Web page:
That's why my favorite random method is the one I mentioned: You can swap one of the ability scores with another one, allowing the character to at least come close to the general concept, but still having some variance (such as having a high roll in a tertiary ability score). The option to re-roll one score also helps protect against having to deal with a terrible ability score; the "re-roll all ones" also sets the worst result at 6 (2-2-2-2, drop lowest).


6 people marked this as a favorite.
Adventure Path Charter Subscriber; Pathfinder Rulebook, Starfinder Adventure Path, Starfinder Roleplaying Game, Starfinder Society Subscriber

For a more communal generation method, that will still probably result in some differences between characters in the party, I came up with a method based on Texas Hold'em:

1) Each player rolls two ability scores using 4d6 drop lowest
2) The GM rolls five "common" ability scores using 4d6 drop lowest
3) Each player selects six scores from the ability scores they rolled and the "common" ability scores rolled by the GM, arranged as desired

Basically, each player has seven scores to choose six from, but they aren't entirely the same seven scores. The five scores rolled by the GM keep most of the scores similar (PCs must have at least four scores from the "common" pool), but each PC will most likely still have at least one score that's different from the other PCs (since there are only five "common" scores).


The issues with rolling for stats are 1) wide disparities between ability scores, 2) wide disparities between players, and 3) flat arrays that score high in a point buy system but aren't really playable.

I made up a random stat generator (with an online roller) that avoids all three of these. It creates random scores within narrow point buy ranges, and breaks up ability scores into top, middle, and low tiers. So you get a playable array while avoiding extreme min-maxing.

It's not for everyone, but it's a good middle ground between random and point-buy.


Pathfinder Battles Case Subscriber; Pathfinder Maps, Pathfinder Accessories Subscriber; Pathfinder Roleplaying Game Superscriber; Starfinder Superscriber
Dragonchess Player wrote:

For a more communal generation method, that will still probably result in some differences between characters in the party, I came up with a method based on Texas Hold'em:

1) Each player rolls two ability scores using 4d6 drop lowest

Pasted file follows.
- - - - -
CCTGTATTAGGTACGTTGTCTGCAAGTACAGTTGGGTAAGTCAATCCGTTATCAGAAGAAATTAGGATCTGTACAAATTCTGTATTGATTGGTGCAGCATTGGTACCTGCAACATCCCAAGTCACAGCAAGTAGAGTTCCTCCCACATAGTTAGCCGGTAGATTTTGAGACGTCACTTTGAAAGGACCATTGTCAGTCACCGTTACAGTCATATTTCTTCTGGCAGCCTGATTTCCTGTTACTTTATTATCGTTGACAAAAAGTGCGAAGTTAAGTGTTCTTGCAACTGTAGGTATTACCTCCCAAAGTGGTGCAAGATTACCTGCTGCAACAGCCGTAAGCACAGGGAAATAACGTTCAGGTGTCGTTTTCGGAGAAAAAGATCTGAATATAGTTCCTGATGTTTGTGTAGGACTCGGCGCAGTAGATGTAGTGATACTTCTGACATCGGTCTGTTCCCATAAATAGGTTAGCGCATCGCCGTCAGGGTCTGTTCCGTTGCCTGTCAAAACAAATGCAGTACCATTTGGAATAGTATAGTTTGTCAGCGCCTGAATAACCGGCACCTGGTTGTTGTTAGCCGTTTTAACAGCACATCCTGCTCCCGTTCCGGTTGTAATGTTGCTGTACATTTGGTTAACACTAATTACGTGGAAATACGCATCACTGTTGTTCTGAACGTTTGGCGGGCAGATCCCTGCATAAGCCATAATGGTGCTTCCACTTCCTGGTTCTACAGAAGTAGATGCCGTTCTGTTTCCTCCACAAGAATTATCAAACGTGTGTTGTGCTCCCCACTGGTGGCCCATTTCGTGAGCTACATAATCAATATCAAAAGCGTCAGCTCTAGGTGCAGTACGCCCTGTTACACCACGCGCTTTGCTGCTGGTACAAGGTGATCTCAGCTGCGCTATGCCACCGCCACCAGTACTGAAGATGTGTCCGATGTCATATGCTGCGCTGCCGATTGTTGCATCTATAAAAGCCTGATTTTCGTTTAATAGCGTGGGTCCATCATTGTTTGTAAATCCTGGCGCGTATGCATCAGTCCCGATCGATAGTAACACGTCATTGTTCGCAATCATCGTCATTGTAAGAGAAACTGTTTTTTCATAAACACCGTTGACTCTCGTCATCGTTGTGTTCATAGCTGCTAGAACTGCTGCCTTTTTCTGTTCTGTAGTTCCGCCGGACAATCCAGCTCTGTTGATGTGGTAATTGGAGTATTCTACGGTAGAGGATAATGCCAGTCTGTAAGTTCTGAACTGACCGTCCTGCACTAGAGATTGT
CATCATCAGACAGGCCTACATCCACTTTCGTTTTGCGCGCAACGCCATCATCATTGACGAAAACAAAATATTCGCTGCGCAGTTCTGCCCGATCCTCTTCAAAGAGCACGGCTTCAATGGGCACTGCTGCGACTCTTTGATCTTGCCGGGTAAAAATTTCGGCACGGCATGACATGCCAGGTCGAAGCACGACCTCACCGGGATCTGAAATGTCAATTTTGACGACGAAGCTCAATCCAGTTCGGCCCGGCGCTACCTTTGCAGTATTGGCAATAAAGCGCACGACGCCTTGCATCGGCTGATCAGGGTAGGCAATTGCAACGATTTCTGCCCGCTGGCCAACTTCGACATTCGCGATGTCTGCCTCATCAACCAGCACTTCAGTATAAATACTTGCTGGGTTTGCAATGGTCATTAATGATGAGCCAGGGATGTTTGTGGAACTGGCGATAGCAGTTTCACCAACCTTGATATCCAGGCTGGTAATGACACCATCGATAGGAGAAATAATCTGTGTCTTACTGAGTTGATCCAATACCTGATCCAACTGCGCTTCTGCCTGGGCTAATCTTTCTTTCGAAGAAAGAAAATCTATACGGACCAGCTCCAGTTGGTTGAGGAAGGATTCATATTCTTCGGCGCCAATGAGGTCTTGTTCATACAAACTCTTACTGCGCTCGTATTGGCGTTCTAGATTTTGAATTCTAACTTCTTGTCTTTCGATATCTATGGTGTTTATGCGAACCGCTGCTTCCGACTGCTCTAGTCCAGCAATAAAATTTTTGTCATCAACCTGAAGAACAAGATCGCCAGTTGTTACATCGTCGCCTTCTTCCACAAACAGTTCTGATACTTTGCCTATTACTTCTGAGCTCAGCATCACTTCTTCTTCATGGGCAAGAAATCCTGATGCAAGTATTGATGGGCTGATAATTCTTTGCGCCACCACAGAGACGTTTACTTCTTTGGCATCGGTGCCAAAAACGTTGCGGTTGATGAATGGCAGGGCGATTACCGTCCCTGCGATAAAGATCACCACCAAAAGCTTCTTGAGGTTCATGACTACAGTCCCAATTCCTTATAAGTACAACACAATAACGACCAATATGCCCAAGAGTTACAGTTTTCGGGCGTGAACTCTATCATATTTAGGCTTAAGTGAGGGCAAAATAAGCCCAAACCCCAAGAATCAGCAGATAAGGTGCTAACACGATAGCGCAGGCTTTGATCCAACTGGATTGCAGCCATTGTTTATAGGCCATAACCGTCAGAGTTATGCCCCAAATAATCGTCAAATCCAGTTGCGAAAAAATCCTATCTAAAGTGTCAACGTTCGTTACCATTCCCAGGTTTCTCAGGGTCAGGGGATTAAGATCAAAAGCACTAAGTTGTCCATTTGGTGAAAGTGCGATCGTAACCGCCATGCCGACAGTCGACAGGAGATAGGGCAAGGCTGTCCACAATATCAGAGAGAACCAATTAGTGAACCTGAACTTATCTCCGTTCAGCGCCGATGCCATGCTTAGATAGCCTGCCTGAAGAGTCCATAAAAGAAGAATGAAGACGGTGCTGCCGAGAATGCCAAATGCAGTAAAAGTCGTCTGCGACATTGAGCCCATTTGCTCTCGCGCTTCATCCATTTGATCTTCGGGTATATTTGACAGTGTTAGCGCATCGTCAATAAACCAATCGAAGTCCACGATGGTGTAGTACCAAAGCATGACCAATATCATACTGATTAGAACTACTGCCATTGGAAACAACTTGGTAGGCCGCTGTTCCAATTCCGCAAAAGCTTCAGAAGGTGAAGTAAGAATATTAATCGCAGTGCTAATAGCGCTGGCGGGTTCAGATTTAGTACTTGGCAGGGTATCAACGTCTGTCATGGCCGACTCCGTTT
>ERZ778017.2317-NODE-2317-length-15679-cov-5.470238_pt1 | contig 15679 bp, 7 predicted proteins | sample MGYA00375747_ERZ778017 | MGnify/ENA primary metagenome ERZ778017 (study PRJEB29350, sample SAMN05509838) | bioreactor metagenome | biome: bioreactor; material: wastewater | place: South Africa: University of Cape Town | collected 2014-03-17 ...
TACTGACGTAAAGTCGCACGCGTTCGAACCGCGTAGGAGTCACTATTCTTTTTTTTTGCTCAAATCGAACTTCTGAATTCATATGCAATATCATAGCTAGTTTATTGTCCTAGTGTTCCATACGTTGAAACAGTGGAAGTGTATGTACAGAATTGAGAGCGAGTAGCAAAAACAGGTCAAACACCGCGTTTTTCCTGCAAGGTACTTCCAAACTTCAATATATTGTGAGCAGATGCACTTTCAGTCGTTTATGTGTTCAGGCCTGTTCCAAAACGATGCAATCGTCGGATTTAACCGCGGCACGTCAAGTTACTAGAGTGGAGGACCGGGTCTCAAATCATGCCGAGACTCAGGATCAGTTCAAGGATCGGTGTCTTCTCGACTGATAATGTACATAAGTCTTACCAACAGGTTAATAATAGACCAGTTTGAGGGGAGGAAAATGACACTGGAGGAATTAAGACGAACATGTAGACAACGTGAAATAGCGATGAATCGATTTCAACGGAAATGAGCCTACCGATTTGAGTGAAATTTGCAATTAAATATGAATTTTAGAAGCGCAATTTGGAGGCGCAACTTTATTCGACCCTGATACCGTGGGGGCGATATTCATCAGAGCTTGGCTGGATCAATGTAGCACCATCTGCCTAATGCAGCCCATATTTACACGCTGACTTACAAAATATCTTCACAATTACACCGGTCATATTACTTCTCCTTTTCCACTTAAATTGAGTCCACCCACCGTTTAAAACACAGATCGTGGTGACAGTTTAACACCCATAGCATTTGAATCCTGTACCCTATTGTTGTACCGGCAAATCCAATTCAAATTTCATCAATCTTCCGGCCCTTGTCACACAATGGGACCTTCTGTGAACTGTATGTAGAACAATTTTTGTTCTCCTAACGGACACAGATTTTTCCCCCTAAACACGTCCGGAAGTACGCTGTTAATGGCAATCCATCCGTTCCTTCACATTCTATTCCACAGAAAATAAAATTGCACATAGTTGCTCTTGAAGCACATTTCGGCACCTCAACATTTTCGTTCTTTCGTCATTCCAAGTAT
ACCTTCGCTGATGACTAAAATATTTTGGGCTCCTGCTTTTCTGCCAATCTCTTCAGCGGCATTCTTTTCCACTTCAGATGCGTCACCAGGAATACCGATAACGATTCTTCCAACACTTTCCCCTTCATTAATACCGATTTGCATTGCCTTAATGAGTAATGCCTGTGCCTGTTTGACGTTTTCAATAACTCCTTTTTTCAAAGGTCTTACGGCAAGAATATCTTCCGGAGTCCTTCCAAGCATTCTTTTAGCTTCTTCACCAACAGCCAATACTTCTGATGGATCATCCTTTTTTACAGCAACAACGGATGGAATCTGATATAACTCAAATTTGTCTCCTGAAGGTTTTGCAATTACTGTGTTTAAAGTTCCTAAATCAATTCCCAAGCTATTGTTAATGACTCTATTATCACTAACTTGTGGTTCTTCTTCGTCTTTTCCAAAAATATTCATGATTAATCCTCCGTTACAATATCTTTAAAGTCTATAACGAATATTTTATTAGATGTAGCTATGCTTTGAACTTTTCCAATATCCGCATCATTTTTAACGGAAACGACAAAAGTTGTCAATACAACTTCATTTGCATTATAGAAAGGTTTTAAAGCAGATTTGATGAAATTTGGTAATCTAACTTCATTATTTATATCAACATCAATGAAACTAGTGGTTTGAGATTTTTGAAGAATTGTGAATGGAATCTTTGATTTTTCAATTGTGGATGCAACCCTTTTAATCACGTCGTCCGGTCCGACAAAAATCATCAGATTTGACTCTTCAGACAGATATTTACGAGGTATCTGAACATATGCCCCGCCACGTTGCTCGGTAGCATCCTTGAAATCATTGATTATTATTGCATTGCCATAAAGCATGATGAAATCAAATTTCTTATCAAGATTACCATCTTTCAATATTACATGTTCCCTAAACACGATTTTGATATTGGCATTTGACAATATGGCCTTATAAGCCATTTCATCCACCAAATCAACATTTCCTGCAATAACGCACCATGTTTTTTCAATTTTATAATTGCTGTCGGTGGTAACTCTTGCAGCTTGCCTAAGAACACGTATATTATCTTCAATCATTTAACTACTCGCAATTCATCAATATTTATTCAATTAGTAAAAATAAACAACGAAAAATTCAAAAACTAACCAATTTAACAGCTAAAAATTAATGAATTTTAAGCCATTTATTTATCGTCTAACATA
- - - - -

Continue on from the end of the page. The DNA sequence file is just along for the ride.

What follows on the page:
2) The GM rolls five "common" ability scores using 4d6 drop lowest
3) Each player selects six scores from the ability scores they rolled and the "common" ability scores rolled by the GM, arranged as desired

Basically, each player has seven scores to choose six from, but they aren't entirely the same seven scores. The five scores rolled by the GM keep most of the scores similar (PCs must have at least four scores from the "common" pool), but each PC will most likely still have at least one score that's different from the other PCs (since there are only five "common" scores).

Neat idea.


Pathfinder Card Game Subscriber

In the game I'm running, the system I had my players use was pretty simple: The sum total of your stats is 78, before racial modifiers. Max in any one stat is 18 like normal, minimum is 8. I use pretty much the same system for generating NPCs, though depending on the role of the NPC I may go with 76 or 74 points.


start base of 10 each, 30 point unweighted point buy( taking all points is optional) then take a race.

face it the weighted point buy that has been in effect since 3.0 is not all that great at anything outside of making noober and neeber commoner and rolling for stats is not much better


1 person marked this as a favorite.
Khudzlin wrote:
I don't get the hate for dump stats.

Most people aren't good enough at math to realize that the difference between and 8 and a 10 is essentially invisible in play, and even the difference between a 6 and a 10 barely matters if it's in a stat that the character won't end up rolling with that often.

It's extremely hard to break out of the mental lock that somehow the difference between 8 and 10 is vastly larger than the difference between 10 and 12. Because 10 is presented as "average," humans default to thinking of 10 as a "safe" value for their character to have, in event that they do need to roll against that stat, while anything lower than that represents some kind of weakness. In reality, of course, in any game where charisma checks are SO IMPORTANT for your character that you'd really rather have a 10 than an 8, it's equally important for you to go from 10 to 12. There is nothing magical about the number 10 except for the way it is presented as a baseline.

People get stuck in a mental rut of thinking that a character with Charisma score of 8 is going to auto-fail every charmisa-based check while one with a score of 10 will be more or less fine. But it's +1. +1 to a type of roll that you don't intend to make that often is almost meaningless.

Extremely low stats do represent an actual vulnerability, but for reasons that have nothing at all to do with rolls based on them. Once a character is running around with a stat of 3 or something, they become meaningfully more susceptible to being taken out by ability damage.


1 person marked this as a favorite.
Adventure Path Charter Subscriber; Pathfinder Rulebook, Starfinder Adventure Path, Starfinder Roleplaying Game, Starfinder Society Subscriber

It's not that some people are hung up on the difference between 8 and 10 (or even 8 and 12), but rather that they are hung up on any score less than 14 being seen as "weak" (i.e., hardly different than the average commoner).